Those cases are distinguishable from this case in that C.D. Anderson and Michael Lemos have actually submitted their controversy to arbitration and secured an award, whereas in Letizia, Badart, and Conover the issue was whether a broker could compel the customer to arbitrate a controversy. We hold that by submitting its federal securities law and RICO claims to arbitration, C.D. Anderson waived any right it had to litigate those claims in federal court. Therefore, we need not decide whether McMahon shall have retroactive effect, for under the facts of this case we are faced with an issue of first impression in this Circuit, and our holding is consistent with McMahon.
C.D. Anderson argues that the controversy submitted to the arbitrators did not include the federal securities law and RICO claims. It correctly points out that it cannot be compelled to arbitrate an issue that it did not agree to arbitrate. See Williams v. E.F. Hutton & Co., 753 F.2d 117 (D.C. Cir. 1985); Fortune, Alsweet & Eldridge, Inc. v. Daniel, 724 F.2d 1355, 1356 (9th Cir. 1983). Here, however, C.D. Anderson had signed a contract requiring "any dispute ... between the parties to be arbitrated." The dispute was submitted to arbitration pursuant to that clause. The district court accordingly did not err in concluding that the securities law and RICO claims were submitted.
C.D. Anderson also argues that the arbitration award cannot have preclusive effect in this case. This Circuit has held that " [a]n arbitration decision can have res judicata or collateral estoppel effect, even if the underlying claim involves the federal securities laws." Greenblatt v. Drexel Burnham Lambert, Inc., 763 F.2d 1352, 1360 (9th Cir. 1985). Res judicata and collateral estoppel questions are reviewed de novo. A & A Concrete v. White Mountain Apache Tribe, 781 F.2d 1411, 1414 (9th Cir. 1986), cert. denied, --- U.S. ----, 106 S. Ct. 2008, 90 L. Ed. 2d 659 (1986).
Res judicata "bars 'all grounds for recovery which could have been asserted, whether they were or not, in a prior suit between the same parties ... on the same cause of action.' " McClain v. Apodaca, 793 F.2d 1031, 1033 (9th Cir. 1986); Costantini v. Trans World Airlines, 681 F.2d 1199, 1201 (9th Cir. 1982), cert. denied 459 U.S. 1087, 103 S. Ct. 570, 74 L. Ed. 2d 932 (1982) (both opinions quoting Ross v. International Brotherhood of Electrical Workers, 634 F.2d 453, 457 (9th Cir. 1980)). Four criteria should be considered in determining whether successive lawsuits involve the same cause of action: (1) whether rights or interests established in the prior judgment would be destroyed or impaired by prosecution of the second action; (2) whether substantially the same evidence is presented in the two actions; (3) whether the two suits involve infringement of the same right; and (4) whether the two suits arise out of the same transactional nucleus of facts. Costantini, 681 F.2d at 1201-02. "The last of these criteria is the most important." Id.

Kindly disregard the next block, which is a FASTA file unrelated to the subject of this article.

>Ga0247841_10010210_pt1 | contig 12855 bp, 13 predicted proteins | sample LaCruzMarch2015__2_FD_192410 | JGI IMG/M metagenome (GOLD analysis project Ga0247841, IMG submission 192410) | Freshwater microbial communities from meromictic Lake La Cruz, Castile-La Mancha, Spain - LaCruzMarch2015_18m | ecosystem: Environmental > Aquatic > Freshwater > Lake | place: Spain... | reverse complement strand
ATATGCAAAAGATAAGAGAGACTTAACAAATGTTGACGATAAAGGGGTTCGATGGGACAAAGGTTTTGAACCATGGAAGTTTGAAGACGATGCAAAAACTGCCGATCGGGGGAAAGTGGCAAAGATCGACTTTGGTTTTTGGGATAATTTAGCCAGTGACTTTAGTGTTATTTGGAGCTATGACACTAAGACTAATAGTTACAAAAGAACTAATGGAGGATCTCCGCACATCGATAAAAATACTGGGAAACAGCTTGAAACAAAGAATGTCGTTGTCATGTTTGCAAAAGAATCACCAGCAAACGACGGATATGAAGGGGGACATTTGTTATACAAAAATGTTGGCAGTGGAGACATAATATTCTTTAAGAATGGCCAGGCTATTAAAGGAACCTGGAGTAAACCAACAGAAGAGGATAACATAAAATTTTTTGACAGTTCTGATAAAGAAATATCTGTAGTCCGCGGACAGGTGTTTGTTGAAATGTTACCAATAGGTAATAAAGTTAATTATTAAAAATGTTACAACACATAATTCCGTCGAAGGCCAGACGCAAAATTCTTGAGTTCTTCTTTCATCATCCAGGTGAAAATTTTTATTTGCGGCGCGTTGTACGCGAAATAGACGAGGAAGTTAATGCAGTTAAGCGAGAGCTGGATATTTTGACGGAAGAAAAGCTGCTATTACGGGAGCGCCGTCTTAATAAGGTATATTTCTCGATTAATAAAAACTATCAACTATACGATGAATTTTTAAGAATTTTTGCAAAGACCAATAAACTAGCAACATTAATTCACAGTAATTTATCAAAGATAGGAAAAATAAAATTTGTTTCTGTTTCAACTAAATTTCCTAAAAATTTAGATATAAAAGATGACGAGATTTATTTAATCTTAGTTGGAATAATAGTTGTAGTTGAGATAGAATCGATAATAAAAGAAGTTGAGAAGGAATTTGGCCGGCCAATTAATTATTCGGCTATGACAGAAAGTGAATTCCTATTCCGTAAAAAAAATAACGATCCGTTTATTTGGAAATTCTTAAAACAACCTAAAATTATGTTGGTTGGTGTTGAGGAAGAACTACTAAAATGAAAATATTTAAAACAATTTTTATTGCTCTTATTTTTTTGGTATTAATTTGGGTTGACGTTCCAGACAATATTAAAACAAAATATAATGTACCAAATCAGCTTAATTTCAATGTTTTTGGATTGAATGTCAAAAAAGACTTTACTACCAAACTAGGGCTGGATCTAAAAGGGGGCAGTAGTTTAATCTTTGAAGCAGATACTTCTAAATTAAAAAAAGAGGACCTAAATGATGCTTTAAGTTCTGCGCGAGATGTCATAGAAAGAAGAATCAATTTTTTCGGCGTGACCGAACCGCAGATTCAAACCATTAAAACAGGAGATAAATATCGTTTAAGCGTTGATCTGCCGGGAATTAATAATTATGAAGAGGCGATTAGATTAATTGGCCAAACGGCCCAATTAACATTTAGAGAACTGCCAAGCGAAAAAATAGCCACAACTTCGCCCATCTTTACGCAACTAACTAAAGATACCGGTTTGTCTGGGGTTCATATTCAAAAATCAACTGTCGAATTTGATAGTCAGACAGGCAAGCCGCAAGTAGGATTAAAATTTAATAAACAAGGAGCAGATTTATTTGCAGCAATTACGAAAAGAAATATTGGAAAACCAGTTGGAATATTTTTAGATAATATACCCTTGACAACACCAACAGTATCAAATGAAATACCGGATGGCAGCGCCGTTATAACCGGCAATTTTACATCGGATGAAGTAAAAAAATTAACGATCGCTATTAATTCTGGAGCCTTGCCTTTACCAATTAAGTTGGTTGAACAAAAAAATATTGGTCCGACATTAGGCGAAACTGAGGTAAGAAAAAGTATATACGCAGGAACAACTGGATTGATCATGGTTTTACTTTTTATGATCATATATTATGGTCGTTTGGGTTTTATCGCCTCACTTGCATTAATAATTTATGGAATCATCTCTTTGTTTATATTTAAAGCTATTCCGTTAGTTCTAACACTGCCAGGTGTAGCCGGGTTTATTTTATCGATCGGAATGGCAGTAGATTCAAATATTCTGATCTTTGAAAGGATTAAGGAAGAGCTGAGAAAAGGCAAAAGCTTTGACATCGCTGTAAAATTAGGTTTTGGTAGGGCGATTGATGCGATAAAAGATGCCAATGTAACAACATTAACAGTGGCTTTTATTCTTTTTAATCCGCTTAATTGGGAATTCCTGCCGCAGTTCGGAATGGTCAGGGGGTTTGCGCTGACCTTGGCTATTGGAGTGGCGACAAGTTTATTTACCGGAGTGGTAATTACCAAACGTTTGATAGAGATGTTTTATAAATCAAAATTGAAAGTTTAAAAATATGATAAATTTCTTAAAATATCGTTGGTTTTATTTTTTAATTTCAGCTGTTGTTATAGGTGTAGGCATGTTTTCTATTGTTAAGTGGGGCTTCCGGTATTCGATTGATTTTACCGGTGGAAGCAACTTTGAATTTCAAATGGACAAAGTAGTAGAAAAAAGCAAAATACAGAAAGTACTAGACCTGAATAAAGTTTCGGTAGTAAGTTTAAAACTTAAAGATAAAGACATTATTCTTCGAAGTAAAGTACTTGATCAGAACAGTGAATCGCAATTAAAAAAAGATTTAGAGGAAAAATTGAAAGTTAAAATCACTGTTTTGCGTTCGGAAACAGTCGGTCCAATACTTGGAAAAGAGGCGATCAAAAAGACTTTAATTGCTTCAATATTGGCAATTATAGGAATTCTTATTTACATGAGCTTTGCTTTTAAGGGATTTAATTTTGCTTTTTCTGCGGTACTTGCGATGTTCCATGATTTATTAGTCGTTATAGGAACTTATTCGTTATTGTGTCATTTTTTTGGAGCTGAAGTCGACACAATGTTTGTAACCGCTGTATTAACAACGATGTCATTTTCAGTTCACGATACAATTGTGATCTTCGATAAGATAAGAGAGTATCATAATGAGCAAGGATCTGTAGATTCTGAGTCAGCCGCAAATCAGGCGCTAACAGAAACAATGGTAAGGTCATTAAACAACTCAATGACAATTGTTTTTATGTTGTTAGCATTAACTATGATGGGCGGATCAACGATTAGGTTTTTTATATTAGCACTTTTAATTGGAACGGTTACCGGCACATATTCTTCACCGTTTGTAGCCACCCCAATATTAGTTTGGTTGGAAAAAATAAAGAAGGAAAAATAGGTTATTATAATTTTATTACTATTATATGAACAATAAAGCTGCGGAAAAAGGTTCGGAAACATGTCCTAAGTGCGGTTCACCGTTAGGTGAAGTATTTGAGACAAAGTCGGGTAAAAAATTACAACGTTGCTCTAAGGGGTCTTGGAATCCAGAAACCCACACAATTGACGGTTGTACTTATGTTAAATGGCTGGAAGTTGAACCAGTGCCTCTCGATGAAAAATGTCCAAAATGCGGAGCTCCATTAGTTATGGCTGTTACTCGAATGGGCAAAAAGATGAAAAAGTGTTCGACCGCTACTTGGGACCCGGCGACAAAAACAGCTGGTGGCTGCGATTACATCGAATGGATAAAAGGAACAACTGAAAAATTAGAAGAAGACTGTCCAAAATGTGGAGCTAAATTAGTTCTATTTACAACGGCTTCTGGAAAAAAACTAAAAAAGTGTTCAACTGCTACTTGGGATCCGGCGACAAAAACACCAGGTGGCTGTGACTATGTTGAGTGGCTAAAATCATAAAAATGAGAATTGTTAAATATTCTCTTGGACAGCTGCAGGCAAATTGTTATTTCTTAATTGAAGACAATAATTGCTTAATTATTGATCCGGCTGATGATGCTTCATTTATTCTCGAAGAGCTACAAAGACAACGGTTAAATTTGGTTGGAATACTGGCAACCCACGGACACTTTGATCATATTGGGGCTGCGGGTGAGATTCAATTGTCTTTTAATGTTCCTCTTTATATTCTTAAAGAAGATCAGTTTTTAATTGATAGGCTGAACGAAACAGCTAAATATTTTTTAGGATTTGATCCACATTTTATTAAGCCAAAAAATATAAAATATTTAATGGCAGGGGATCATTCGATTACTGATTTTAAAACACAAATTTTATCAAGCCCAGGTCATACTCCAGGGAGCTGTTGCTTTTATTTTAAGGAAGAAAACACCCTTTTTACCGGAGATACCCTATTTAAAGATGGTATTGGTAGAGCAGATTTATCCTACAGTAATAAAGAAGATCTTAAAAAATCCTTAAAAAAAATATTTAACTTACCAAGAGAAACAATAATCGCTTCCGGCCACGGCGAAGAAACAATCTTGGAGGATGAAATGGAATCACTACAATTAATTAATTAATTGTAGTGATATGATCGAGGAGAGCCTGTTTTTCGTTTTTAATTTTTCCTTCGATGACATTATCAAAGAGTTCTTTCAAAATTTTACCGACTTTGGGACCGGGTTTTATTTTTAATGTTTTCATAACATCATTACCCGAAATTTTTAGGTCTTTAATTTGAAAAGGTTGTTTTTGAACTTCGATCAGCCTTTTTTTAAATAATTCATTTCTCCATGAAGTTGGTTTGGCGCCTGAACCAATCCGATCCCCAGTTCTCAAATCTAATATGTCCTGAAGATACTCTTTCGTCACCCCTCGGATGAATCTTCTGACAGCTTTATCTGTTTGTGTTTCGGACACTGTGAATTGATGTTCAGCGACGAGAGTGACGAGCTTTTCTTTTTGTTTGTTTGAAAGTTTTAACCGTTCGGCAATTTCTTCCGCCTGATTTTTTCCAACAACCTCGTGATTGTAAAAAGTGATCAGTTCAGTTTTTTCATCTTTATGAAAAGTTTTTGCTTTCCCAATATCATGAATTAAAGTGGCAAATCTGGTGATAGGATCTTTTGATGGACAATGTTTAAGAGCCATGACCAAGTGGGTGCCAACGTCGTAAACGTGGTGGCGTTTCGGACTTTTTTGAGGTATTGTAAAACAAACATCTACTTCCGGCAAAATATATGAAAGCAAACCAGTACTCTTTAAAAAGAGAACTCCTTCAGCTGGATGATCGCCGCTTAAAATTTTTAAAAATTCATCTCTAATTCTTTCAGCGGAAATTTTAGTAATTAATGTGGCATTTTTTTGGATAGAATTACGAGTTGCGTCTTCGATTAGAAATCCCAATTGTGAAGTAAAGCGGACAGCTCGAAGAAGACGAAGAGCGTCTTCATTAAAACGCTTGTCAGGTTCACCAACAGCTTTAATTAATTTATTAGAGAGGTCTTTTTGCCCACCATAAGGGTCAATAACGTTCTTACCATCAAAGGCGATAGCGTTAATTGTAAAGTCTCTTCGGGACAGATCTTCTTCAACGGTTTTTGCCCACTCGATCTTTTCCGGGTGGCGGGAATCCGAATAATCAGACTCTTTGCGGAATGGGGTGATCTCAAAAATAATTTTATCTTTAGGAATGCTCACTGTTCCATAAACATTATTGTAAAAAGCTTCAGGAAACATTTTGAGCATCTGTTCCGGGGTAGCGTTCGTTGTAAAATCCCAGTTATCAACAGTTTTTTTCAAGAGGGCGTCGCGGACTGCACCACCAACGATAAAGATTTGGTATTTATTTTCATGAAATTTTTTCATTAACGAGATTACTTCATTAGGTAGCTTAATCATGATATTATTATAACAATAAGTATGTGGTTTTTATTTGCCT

As to whether the arbitration involved the same cause of action as this suit, both suits arose out of the same transactional nucleus of facts, namely the trading that occurred in connection with Michael Lemos' account. Therefore, there is identity of the cause of action between the Award and this case.
C.D. Anderson complains that insofar as the arbitrators found negligence or violations of regulation T or the NASD or NYSE rules, the arbitrators manifestly disregarded the applicable law. However, there is no reason to conclude that the arbitrators found such negligence or violations. The Award does not specify the grounds for the arbitrators' decision and does not discuss the possibility of negligence or violations on C.D. Anderson's part.
Furthermore, the Award is consistent with a finding that C.D. Anderson was not negligent and did not violate regulation T and the NASD and NYSE rules. Michael Lemos' defenses to C.D. Anderson's arbitration counterclaims were that the $22,700 debt in his account with C.D. Anderson was caused by C.D. Anderson's negligence, and violation of regulation T and the NASD and NYSE rules. In addition, Michael Lemos raised the defense that the debt was incurred by his brother, John, who Michael claimed was not authorized to act as his agent.
In order to deny C.D. Anderson's counterclaims the arbitrators need not have found C.D. Anderson negligent or in violation of the regulations, for it would have been sufficient to find that C.D. Anderson failed to establish its claim or that Michael Lemos established his defense that his brother was not his agent. Furthermore, there is every reason to believe that the arbitrators were not persuaded by Michael Lemos' negligence and regulation defenses, for these were identical to Michael Lemos' claims, which the arbitrators denied.
Honorable Samuel P. King, United States District Judge, District of Hawaii, sitting by designation